Our other chemical sense is the sense of smell or olfaction. In contrast to taste cells, which are epithelial derived, olfactory receptor cells are neurons. (See the image above in 12.1). Similar to taste cells, olfactory receptor neurons have a relatively short life span, about 2 months, and must be replaced. The ability to grow in cycles (4 to 8 weeks) places olfactory neurons in a unique class within the nervous system as the only neurons that routinely die and are replaced. Olfactory receptor neurons are located within the olfactory epithelium, a 10 cm2 area located high in the roof of the nasal cavity. Animals with a more highly developed sense of smell have many more olfactory receptors than humans. For example, some dogs have an olfactory epithelium with 100 times as many olfactory receptor neurons covering an area of 170 cm2. Some breeds of dogs can detect the scents of people hours after the person has left the area. The title for all-time best smeller goes to the bear. Black bears have been known to travel 18 miles in a straight line to a food source. African Elephants also have an excellent sense of smell and can detect water up to 12 miles away.
The image above Shows (1) Olfactory bulb; (2) Mitral Cells; (3) Bone; (4) Olfactory Epithelium; (5) Glomerulus; (6) Olfactory neurons
The olfactory epithelia contain millions of olfactory sensory neurons that can detect more than 400,000 different substances, by some estimates, and more than 1.7 trillion, yes 1.7 trillion different smells (Bushdid et al., 2014; Science). As we breathe, chemical odorants are mixed with the air as they pass through the many folds in the nasal passages. In order for us to smell, the odorant must first be dissolved in a thin water-based mucous layer that lines the olfactory epithelium. Dissolved odorants then bind to receptors located within membranes of the receptor cilia of the olfactory neuron (see image above). Olfactory receptors are G protein coupled receptors that activate the enzyme adenylyl cyclase. The activated adenylyl cyclase, in turn, produces cAMP which opens a cation channel, allowing Na+ and Ca2+ to enter the cell. The influx of the positively charged ions depolarizes the membrane triggering an action potential. This in turn can activate voltage gated chloride channels. The concentration gradients and subsequent driving force for chloride is such that it will leave the cell, causing further depolarization.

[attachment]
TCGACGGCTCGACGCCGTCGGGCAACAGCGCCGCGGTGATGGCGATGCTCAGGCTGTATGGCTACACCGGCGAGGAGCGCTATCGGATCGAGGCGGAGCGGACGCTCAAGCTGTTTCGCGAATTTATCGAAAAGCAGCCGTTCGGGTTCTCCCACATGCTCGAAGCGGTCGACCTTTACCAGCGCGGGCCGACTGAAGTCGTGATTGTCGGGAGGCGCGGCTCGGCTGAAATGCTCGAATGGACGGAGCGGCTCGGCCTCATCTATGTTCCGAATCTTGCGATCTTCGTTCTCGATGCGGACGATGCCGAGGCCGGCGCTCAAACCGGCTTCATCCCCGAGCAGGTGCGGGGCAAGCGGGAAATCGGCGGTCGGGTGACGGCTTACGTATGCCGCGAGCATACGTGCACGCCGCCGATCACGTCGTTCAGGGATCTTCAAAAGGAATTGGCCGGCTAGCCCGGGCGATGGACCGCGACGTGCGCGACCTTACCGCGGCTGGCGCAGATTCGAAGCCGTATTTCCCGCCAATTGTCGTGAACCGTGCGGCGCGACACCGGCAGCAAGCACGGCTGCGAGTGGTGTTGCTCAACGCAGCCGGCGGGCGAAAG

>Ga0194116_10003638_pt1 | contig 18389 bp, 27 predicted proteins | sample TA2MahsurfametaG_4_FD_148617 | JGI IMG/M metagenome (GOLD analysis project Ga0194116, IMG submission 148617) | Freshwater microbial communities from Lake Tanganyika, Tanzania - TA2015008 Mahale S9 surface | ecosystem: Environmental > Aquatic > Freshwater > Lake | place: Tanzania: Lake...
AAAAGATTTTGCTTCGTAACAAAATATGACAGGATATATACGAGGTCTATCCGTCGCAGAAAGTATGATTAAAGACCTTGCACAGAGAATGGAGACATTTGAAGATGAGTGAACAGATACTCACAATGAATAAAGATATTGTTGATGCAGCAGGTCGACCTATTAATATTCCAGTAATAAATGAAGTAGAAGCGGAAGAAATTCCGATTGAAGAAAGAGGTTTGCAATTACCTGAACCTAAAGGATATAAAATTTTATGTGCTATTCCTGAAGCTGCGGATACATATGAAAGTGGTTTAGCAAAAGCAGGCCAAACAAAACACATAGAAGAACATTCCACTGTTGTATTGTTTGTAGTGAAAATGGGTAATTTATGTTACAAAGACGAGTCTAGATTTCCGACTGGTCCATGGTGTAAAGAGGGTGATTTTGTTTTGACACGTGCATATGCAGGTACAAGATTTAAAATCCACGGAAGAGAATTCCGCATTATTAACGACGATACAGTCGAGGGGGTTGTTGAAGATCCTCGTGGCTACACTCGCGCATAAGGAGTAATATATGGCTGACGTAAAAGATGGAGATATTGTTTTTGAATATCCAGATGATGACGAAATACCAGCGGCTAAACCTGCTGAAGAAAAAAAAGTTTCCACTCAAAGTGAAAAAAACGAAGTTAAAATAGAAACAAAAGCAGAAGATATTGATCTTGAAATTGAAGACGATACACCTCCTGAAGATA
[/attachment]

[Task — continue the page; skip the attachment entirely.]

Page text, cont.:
The olfactory sensory neurons synapse with neurons in the olfactory bulb that extend to the olfactory cortex. Neurons from the olfactory tract pass either to the temporal lobe where the odor is perceived or to areas in the frontal lobe where emotions associated with the odor are generated. These areas are associated with the limbic system and can generate emotional and visceral responses to the smell. Recall that the sense of smell is the only major sense that does not pass through the thalamus. It is considered to be a very primitive sense and is important in emotion and memory. You may have observed an increase in emotional responses to smells during pregnancy. It is thought that the hormones of pregnancy enhance the cortical regions of smell so that the woman becomes more sensitive to certain odors.